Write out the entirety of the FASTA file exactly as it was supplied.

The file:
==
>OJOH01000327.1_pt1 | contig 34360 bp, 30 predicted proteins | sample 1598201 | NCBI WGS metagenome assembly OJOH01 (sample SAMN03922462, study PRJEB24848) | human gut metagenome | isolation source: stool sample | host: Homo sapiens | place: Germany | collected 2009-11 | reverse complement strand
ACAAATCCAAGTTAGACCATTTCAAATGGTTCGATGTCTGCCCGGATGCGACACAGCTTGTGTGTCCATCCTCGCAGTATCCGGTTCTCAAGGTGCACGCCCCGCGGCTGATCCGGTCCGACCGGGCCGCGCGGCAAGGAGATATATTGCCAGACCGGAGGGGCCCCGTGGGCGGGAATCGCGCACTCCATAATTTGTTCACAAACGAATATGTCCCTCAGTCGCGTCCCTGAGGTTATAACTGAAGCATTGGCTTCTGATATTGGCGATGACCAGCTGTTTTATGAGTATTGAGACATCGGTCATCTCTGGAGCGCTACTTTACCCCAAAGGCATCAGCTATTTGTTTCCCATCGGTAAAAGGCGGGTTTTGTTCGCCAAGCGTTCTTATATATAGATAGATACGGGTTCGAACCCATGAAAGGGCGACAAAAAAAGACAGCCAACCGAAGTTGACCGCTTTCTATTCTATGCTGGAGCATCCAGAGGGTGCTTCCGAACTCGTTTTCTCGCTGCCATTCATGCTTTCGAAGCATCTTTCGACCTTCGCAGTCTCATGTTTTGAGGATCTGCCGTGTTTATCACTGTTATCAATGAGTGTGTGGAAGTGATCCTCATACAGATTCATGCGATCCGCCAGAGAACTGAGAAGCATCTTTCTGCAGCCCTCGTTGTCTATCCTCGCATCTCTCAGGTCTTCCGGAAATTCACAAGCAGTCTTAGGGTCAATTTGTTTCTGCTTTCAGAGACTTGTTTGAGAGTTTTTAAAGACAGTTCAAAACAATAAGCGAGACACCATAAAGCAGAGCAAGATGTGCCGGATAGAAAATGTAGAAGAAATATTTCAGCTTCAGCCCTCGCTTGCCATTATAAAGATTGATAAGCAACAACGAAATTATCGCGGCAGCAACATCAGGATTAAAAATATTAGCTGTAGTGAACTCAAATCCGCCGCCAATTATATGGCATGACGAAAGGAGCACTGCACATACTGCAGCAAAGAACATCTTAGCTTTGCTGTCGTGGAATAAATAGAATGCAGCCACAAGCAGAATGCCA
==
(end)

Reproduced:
>OJOH01000327.1_pt1 | contig 34360 bp, 30 predicted proteins | sample 1598201 | NCBI WGS metagenome assembly OJOH01 (sample SAMN03922462, study PRJEB24848) | human gut metagenome | isolation source: stool sample | host: Homo sapiens | place: Germany | collected 2009-11 | reverse complement strand
ACAAATCCAAGTTAGACCATTTCAAATGGTTCGATGTCTGCCCGGATGCGACACAGCTTGTGTGTCCATCCTCGCAGTATCCGGTTCTCAAGGTGCACGCCCCGCGGCTGATCCGGTCCGACCGGGCCGCGCGGCAAGGAGATATATTGCCAGACCGGAGGGGCCCCGTGGGCGGGAATCGCGCACTCCATAATTTGTTCACAAACGAATATGTCCCTCAGTCGCGTCCCTGAGGTTATAACTGAAGCATTGGCTTCTGATATTGGCGATGACCAGCTGTTTTATGAGTATTGAGACATCGGTCATCTCTGGAGCGCTACTTTACCCCAAAGGCATCAGCTATTTGTTTCCCATCGGTAAAAGGCGGGTTTTGTTCGCCAAGCGTTCTTATATATAGATAGATACGGGTTCGAACCCATGAAAGGGCGACAAAAAAAGACAGCCAACCGAAGTTGACCGCTTTCTATTCTATGCTGGAGCATCCAGAGGGTGCTTCCGAACTCGTTTTCTCGCTGCCATTCATGCTTTCGAAGCATCTTTCGACCTTCGCAGTCTCATGTTTTGAGGATCTGCCGTGTTTATCACTGTTATCAATGAGTGTGTGGAAGTGATCCTCATACAGATTCATGCGATCCGCCAGAGAACTGAGAAGCATCTTTCTGCAGCCCTCGTTGTCTATCCTCGCATCTCTCAGGTCTTCCGGAAATTCACAAGCAGTCTTAGGGTCAATTTGTTTCTGCTTTCAGAGACTTGTTTGAGAGTTTTTAAAGACAGTTCAAAACAATAAGCGAGACACCATAAAGCAGAGCAAGATGTGCCGGATAGAAAATGTAGAAGAAATATTTCAGCTTCAGCCCTCGCTTGCCATTATAAAGATTGATAAGCAACAACGAAATTATCGCGGCAGCAACATCAGGATTAAAAATATTAGCTGTAGTGAACTCAAATCCGCCGCCAATTATATGGCATGACGAAAGGAGCACTGCACATACTGCAGCAAAGAACATCTTAGCTTTGCTGTCGTGGAATAAATAGAATGCAGCCACAAGCAGAATGCCA